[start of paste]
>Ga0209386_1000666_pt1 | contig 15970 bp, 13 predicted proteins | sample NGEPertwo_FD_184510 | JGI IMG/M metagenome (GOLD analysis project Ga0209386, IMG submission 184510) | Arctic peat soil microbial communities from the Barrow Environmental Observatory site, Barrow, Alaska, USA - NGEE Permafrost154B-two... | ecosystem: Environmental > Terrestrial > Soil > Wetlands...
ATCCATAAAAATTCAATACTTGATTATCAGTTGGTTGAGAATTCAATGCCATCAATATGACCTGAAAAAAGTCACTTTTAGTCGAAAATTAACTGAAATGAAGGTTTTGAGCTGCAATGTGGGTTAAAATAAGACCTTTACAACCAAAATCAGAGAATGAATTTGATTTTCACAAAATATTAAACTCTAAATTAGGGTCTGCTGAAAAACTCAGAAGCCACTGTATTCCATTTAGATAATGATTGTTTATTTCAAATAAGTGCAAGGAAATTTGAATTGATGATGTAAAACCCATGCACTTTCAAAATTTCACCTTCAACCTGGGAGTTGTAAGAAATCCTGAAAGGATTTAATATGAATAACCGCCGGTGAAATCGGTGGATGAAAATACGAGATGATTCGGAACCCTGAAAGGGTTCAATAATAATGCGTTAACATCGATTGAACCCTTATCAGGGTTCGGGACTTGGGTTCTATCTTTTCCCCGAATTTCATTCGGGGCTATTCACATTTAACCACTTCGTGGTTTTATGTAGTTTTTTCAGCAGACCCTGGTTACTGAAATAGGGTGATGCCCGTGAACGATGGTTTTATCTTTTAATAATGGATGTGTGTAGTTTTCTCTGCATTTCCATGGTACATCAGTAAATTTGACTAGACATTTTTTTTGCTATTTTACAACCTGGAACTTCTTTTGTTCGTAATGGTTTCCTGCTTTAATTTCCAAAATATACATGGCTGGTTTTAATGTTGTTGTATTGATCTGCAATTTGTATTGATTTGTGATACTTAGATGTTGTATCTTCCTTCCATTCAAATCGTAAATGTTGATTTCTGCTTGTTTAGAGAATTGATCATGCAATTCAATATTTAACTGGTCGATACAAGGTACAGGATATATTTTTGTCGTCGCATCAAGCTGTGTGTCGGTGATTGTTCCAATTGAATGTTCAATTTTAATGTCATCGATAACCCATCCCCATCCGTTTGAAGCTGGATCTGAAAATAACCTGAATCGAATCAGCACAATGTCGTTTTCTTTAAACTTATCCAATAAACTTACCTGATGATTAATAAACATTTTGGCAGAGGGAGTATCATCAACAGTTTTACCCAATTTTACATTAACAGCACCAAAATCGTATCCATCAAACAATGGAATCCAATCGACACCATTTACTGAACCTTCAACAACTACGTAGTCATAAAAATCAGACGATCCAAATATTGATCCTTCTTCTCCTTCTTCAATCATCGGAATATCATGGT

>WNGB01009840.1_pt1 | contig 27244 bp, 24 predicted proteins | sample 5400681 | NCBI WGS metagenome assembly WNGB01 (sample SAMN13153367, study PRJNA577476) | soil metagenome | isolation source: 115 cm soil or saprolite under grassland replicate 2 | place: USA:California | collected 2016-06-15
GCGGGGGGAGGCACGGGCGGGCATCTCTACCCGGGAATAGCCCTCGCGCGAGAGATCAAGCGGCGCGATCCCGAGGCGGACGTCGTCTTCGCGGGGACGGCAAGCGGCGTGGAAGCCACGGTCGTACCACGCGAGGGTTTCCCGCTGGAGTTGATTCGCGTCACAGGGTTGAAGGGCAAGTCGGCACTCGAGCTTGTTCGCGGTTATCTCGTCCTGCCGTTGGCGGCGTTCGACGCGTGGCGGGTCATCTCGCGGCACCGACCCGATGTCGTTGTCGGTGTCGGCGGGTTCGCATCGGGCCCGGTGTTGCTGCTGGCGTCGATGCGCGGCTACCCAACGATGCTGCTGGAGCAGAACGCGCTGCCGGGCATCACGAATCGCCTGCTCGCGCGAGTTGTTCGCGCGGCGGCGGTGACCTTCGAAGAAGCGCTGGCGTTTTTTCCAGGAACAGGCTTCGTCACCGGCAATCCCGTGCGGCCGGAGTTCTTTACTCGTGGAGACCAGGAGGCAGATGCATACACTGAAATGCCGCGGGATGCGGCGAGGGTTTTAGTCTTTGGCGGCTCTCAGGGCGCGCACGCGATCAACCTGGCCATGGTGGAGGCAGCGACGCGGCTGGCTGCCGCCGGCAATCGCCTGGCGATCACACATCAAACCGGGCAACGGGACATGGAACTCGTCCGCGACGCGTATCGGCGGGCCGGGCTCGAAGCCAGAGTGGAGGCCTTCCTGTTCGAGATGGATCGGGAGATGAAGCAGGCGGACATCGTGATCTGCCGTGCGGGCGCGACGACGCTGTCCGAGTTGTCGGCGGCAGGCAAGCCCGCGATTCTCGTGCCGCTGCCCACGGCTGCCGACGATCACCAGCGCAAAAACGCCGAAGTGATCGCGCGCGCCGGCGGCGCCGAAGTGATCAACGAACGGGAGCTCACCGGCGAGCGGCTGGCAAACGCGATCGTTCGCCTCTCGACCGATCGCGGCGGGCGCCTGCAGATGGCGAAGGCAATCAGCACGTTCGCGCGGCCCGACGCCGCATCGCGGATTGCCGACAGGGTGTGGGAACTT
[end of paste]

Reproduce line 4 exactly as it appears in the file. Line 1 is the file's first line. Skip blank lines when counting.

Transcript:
GCGGGGGGAGGCACGGGCGGGCATCTCTACCCGGGAATAGCCCTCGCGCGAGAGATCAAGCGGCGCGATCCCGAGGCGGACGTCGTCTTCGCGGGGACGGCAAGCGGCGTGGAAGCCACGGTCGTACCACGCGAGGGTTTCCCGCTGGAGTTGATTCGCGTCACAGGGTTGAAGGGCAAGTCGGCACTCGAGCTTGTTCGCGGTTATCTCGTCCTGCCGTTGGCGGCGTTCGACGCGTGGCGGGTCATCTCGCGGCACCGACCCGATGTCGTTGTCGGTGTCGGCGGGTTCGCATCGGGCCCGGTGTTGCTGCTGGCGTCGATGCGCGGCTACCCAACGATGCTGCTGGAGCAGAACGCGCTGCCGGGCATCACGAATCGCCTGCTCGCGCGAGTTGTTCGCGCGGCGGCGGTGACCTTCGAAGAAGCGCTGGCGTTTTTTCCAGGAACAGGCTTCGTCACCGGCAATCCCGTGCGGCCGGAGTTCTTTACTCGTGGAGACCAGGAGGCAGATGCATACACTGAAATGCCGCGGGATGCGGCGAGGGTTTTAGTCTTTGGCGGCTCTCAGGGCGCGCACGCGATCAACCTGGCCATGGTGGAGGCAGCGACGCGGCTGGCTGCCGCCGGCAATCGCCTGGCGATCACACATCAAACCGGGCAACGGGACATGGAACTCGTCCGCGACGCGTATCGGCGGGCCGGGCTCGAAGCCAGAGTGGAGGCCTTCCTGTTCGAGATGGATCGGGAGATGAAGCAGGCGGACATCGTGATCTGCCGTGCGGGCGCGACGACGCTGTCCGAGTTGTCGGCGGCAGGCAAGCCCGCGATTCTCGTGCCGCTGCCCACGGCTGCCGACGATCACCAGCGCAAAAACGCCGAAGTGATCGCGCGCGCCGGCGGCGCCGAAGTGATCAACGAACGGGAGCTCACCGGCGAGCGGCTGGCAAACGCGATCGTTCGCCTCTCGACCGATCGCGGCGGGCGCCTGCAGATGGCGAAGGCAATCAGCACGTTCGCGCGGCCCGACGCCGCATCGCGGATTGCCGACAGGGTGTGGGAACTT